BELFAST, Northern Ireland — In a remote area of Niger, where medical resources are limited, a local doctor can be sitting with his patient, describing their symptoms of chest pain into a smartphone. Thousands of miles away, connected through a telemedicine platform, a cardiologist can access images and videos shared by the doctor and provide a specialist opinion.
Telemedicine — the remote diagnosis and treatment of patients — isn’t a new concept. But as health workers come under increasing risk — whether from hostile groups, working in conflict situations, or from COVID-19 — it could prove a key tool for ensuring their safety, as well as for providing patient care, said Dr. Chibuzo Okonta, president of Médecins Sans Frontières in West and Central Africa.
In places where the safety of MSF staff and volunteers can’t be guaranteed — either because of conflict, the targeting of certain groups, or insufficient personal protective equipment to go around — MSF has to consider whether it can deploy its teams, explained the Abidjan-based doctor. If it isn’t safe, a community could miss out on emergency medical assistance.
“There's been instances where, due to the level of insecurity, we’ve been forced to work differently,” Okonta said. For example, due to insecurity in Somalia, MSF has operated from neighboring Kenya.
Still, “with telemedicine, we can provide assistance to the population in need, especially with health consultations,” and offer general practitioners and nurses in the field access to specialists as they diagnose and treat patients, Okonta said.
According to the Safeguarding Health in Conflict Coalition, at least 151 health workers were killed in 2019, and 502 were injured in incidents of violence. MSF itself lost two staff members in May — one in a shooting at a hospital in Kabul, Afghanistan, and another during fighting in Jonglei, South Sudan — while an MSF-supported health center in the Drodro region of the Democratic Republic of the Congo was also looted.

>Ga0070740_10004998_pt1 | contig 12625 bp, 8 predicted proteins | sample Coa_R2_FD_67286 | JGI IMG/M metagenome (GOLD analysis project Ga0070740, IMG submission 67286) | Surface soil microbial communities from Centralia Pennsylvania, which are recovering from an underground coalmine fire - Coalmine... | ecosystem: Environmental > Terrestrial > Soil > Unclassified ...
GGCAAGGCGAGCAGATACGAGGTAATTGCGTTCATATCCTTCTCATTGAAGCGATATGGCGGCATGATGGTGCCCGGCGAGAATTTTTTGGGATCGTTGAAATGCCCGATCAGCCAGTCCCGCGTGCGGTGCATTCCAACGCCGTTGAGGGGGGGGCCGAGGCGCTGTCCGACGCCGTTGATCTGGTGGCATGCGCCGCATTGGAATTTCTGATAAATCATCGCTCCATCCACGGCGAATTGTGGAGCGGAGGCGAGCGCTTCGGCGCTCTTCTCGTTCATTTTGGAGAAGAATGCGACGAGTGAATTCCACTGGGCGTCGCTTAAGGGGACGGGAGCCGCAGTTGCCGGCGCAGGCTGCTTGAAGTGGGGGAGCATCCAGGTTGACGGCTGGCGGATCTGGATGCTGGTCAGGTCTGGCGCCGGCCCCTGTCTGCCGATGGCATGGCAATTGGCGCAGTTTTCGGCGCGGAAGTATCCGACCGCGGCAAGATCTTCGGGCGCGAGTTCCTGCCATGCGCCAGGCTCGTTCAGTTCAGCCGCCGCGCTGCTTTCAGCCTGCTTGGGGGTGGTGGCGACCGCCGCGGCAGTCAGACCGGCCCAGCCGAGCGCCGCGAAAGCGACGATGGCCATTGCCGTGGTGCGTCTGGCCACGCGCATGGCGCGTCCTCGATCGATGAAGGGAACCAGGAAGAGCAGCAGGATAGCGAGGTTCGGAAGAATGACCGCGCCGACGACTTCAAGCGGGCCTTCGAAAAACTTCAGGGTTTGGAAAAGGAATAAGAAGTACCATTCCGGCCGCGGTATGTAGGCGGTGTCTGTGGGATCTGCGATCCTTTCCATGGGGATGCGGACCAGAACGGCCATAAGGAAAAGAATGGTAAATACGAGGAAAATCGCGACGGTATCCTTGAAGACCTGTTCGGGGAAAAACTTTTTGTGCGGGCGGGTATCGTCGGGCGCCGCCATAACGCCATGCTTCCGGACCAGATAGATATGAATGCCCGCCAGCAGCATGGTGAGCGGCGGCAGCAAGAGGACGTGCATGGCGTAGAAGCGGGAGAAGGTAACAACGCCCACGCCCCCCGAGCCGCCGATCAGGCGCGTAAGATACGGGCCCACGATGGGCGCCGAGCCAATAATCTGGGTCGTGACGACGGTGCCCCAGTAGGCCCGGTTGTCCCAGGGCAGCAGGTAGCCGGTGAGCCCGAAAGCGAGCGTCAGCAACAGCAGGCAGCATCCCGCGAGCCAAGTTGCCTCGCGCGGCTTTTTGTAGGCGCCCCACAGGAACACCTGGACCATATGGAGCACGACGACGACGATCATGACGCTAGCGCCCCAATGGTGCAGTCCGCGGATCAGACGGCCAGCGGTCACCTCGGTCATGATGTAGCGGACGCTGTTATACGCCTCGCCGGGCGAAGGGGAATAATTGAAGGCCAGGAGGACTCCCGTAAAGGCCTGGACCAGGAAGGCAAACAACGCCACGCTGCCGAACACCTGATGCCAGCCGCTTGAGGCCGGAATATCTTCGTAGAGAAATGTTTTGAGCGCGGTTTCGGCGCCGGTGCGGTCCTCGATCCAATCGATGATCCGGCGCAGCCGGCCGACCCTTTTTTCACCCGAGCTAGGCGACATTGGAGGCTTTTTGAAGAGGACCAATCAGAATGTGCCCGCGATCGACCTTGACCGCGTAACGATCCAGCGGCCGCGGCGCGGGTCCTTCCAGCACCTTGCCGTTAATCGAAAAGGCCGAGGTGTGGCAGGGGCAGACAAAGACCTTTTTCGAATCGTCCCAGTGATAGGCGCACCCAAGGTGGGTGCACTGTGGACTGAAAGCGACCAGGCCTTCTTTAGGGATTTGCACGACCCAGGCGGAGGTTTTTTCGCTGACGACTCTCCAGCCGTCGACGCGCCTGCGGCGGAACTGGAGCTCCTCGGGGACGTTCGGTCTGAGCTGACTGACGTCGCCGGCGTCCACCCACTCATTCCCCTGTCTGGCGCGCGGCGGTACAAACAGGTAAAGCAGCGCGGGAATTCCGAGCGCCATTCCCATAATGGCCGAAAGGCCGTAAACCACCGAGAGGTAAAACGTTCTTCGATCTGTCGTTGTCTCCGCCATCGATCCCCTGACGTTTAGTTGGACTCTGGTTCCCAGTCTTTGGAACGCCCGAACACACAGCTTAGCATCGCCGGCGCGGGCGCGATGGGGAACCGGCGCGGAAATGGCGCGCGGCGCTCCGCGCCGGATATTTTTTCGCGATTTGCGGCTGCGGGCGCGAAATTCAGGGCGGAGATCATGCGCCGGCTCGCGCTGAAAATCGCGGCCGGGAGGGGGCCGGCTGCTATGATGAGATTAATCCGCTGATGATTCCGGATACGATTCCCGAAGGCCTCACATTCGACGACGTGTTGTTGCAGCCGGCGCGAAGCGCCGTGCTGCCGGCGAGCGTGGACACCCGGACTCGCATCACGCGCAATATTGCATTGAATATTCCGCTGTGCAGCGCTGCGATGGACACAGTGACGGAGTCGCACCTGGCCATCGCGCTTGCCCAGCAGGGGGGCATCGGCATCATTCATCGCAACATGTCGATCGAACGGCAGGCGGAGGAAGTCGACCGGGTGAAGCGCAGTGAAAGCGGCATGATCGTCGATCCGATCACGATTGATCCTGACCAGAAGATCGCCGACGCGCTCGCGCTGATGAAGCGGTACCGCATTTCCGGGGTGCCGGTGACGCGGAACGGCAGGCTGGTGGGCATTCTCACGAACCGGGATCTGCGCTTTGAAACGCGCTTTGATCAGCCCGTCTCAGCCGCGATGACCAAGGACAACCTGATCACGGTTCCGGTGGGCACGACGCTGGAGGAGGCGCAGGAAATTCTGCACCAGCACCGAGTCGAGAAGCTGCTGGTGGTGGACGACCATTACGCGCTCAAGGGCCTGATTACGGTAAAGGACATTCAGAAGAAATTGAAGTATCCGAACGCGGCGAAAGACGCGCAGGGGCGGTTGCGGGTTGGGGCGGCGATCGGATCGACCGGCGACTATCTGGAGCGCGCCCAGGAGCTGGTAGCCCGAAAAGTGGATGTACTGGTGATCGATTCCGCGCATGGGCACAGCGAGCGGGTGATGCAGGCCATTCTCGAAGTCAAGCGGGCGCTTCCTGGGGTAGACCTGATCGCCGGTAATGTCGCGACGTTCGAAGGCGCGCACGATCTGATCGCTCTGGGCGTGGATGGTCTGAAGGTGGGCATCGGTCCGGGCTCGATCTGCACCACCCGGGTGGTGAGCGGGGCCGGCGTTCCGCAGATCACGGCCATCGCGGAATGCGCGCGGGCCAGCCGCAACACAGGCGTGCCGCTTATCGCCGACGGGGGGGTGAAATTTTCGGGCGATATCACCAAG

Such threats to health worker safety impact the number of volunteers that MSF receives. If it cannot find the right people to go or cannot guarantee their security, it doesn’t send them, Okonta said, adding that the global shortage of masks during the coronavirus pandemic has been another factor to consider.
“It has been quite challenging to ensure that all our medical personnel in over 80 countries have the right equipment during this time. That in itself will push MSF to make certain decisions on which places they can go to respond to the crises,” Okonta said, adding that travel restrictions have also contributed to some programs in West Africa being put on hold, such as its pediatric surgical program in Monrovia, Liberia.
Although telemedicine requires an initial investment in terms of providing equipment and an internet connection to participating health workers, Okonta said it is worth it, considering the added value it can bring.
The only limitations are technical, he said. For example, the current system MSF has in place only allows medical professionals to connect and consult with each other. Okonta believes that allowing patients to have direct virtual consultations with a doctor via telemedicine would be one way to improve.
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